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Wednesday, September 27, 2023


State Supreme Court convenes at UH, offers advice to students

The Texas Supreme Court visited the UH Law Center Friday to hear two cases and talk to students, faculty, staff and members of the Houston legal community. | Jennifer Gonzalez/The Cougar

The Texas Supreme Court visited the University of Houston Law Center Sept. 15 for the first time in more than a decade to hear two cases and answer questions posed by UH law students.

The Texas State Supreme Court was not allowed to convene outside of Austin until a 1998 Texas Constitutional Amendment changed the rule and paved the way for the Court’s custom to meet in other cities around the state a few times every year, said Chief Justice Nathan Hecht.

“The court supported this amendment because we wanted people to not have to make the trip to Austin, not watch it on TV, not imagine what it’s like but actually see a real argument that’s not staged, that has real lawyers and real judges and a real stage and learn how the third branch works,” Hecht said. “We think it’s very important to do that. It’s a lot of trouble to go out of town, though.”

According to a UH press release, the first case involved a couple who relinquished parental rights of their child due to drug abuse and neglect. A state judge ruled that removing the child was in the child’s “best interest,” while an appellate judge deemed that best interest had not been proven.

The second case was a challenge by payday loan borrowers to mandatory arbitration of complaints under the terms of a loan agreement with their lender, Cash Biz. Because Cash Biz had involved the judicial process against the borrowers under the criminal bad check charges, the borrowers claimed arbitration of the loan agreement had been waived.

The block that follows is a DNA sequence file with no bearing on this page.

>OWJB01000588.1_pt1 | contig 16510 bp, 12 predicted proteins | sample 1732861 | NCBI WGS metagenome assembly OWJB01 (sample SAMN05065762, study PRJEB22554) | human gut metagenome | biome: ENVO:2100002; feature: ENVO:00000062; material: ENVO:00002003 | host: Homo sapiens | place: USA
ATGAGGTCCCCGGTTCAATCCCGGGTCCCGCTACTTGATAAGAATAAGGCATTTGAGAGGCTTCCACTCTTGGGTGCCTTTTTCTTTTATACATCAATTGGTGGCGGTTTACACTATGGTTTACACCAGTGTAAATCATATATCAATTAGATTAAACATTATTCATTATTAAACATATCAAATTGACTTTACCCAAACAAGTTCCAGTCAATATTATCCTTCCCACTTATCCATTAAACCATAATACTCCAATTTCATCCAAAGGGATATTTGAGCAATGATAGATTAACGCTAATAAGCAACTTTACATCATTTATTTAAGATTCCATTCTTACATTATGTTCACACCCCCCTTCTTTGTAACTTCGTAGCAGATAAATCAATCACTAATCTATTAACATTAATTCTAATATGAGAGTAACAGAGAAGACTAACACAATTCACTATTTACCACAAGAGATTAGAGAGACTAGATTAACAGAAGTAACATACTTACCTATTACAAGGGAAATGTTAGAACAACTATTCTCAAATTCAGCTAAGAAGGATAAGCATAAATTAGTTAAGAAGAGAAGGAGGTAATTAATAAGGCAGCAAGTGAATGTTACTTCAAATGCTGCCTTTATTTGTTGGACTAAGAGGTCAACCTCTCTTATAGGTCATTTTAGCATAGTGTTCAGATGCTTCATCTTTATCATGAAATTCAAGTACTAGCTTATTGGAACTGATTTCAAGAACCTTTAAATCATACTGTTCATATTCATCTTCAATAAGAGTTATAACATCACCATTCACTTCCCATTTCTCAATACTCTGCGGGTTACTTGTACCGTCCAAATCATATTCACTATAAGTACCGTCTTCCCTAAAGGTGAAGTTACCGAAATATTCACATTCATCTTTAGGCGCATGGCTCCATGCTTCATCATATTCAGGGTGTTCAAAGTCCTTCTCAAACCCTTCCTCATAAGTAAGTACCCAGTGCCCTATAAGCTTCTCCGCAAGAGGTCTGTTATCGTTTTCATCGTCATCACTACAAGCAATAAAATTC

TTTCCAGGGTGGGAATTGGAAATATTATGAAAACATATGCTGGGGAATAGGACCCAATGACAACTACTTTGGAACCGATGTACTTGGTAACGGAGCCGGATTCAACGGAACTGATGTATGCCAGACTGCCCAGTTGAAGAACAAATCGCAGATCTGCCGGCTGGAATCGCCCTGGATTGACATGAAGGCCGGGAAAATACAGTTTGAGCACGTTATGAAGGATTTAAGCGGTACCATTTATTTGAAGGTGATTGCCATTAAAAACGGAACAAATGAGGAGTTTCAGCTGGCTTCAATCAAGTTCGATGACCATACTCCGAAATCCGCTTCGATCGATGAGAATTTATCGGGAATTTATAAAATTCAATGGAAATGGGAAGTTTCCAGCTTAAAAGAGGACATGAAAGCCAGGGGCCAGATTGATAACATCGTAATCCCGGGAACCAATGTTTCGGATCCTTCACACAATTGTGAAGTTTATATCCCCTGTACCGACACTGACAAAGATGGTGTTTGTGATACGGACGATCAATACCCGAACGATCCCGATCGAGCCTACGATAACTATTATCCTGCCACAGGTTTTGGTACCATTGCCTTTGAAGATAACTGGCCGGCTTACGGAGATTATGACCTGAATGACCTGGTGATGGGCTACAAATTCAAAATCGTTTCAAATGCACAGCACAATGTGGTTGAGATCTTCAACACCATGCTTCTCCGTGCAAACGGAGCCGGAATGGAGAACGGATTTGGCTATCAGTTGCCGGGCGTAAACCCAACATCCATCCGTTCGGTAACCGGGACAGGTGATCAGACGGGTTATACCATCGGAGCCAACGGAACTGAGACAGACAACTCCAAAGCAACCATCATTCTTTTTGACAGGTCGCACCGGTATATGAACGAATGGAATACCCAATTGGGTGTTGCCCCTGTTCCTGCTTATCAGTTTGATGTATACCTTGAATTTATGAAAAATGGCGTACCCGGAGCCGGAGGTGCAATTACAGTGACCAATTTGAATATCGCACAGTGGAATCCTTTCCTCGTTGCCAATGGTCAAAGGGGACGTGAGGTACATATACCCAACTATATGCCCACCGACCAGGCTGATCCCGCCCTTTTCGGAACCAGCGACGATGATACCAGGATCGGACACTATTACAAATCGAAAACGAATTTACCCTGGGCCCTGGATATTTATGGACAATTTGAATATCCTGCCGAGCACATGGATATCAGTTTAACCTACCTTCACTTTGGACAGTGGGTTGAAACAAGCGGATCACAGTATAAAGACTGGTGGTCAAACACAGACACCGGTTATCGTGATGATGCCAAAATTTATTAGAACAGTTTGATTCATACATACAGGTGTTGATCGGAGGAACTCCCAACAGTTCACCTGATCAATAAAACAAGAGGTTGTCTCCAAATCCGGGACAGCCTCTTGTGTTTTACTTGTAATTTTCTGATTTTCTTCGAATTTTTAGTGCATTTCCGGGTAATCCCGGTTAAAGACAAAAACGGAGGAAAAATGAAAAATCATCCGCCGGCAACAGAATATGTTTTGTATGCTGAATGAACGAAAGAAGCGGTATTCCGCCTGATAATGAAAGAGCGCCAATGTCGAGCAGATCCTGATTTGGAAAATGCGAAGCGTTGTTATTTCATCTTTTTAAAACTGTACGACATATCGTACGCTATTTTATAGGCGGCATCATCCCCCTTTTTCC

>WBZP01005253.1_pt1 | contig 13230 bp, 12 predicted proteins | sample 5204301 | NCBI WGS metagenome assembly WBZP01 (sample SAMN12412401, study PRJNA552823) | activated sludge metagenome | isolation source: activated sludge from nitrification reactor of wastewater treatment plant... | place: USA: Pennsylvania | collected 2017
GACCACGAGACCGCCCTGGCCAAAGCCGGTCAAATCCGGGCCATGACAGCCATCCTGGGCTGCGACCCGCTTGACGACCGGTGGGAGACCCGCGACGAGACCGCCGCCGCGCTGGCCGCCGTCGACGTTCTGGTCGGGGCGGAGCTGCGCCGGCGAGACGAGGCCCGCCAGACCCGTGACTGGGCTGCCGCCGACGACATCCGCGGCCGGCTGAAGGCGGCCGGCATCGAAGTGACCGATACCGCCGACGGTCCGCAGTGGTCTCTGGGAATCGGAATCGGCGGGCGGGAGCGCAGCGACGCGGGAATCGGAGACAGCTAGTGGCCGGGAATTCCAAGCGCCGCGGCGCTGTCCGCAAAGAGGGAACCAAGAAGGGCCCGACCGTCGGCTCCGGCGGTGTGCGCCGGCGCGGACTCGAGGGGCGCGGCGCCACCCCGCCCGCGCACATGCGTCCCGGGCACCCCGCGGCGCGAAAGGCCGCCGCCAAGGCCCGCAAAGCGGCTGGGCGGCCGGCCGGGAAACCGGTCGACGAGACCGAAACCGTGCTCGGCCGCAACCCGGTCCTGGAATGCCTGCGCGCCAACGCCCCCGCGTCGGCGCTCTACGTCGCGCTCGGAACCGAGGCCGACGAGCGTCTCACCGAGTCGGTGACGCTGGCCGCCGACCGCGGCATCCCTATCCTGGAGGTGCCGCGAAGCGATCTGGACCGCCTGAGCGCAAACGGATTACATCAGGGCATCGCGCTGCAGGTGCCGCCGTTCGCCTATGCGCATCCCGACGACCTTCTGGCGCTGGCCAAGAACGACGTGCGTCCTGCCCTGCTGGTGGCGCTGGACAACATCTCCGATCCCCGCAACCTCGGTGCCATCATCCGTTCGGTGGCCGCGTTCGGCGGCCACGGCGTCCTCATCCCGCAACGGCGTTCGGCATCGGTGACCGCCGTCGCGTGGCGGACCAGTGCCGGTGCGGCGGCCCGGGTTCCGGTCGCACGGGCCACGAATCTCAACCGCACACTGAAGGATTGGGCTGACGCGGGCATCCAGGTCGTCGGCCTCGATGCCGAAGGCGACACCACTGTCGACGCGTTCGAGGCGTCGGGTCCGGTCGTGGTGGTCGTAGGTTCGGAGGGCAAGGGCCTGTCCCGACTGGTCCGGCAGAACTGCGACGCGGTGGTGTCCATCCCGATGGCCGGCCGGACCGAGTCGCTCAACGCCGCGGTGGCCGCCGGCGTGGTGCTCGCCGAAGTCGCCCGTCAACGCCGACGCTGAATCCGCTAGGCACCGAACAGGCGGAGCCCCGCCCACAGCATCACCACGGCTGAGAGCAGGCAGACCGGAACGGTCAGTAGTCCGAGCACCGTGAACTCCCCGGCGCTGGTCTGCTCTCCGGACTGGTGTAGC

It is important for the Texas Supreme Court to meet outside Austin in an effort to allow Texas citizens to learn more about the judicial system outside of the decision that the courts made, said Justice Phil Johnson.

“Well, we think it’s important for people to see how the court functions,” Johnson said. “All you read about the court is the decision. It’s important for people to see that there’s a process and that these are hard cases. It’s important for people to come in and see that we’re trying to make the best decision for the state of Texas.”

While Hecht has been serving the Texas Supreme Court since 1988, making him the longest serving Supreme Court Justice in Texas History, he said he did not always want to be a lawyer. In fact, he was originally studying to be an engineer.

“I loved math in high school and I went to college to be an engineer,” Hecht said. “Turns out math didn’t love me as much as I loved it. Or science, neither one loved me. So, in college I had to look for something else and I had a friend who was maybe nine years older that was practicing law in my hometown, so I thought maybe that’s what I want to do.”

The visit marks the beginning of the UH’s third annual Judge Ruby Kless Sondock Jurist-in-Residence program that was intended to bring sitting jurists to campus to answer questions and interact with students, faculty and the Houston legal community.

Many of the students asked the justices for advice on their future careers.

“My biggest piece of advice is don’t get discouraged,” said Justice John Phillip Devine in response to a student question. “You’ve got a lot of bridges to cross and many challenges before you, and your first response will be to get discouraged. You’ll get turned down by jobs. I don’t know what the market is right now, but it’s always good for students with 4.0s. Not everyone has a 4.0, but you have other strengths. Those strengths are what you want to sell. Just don’t get discouraged.”

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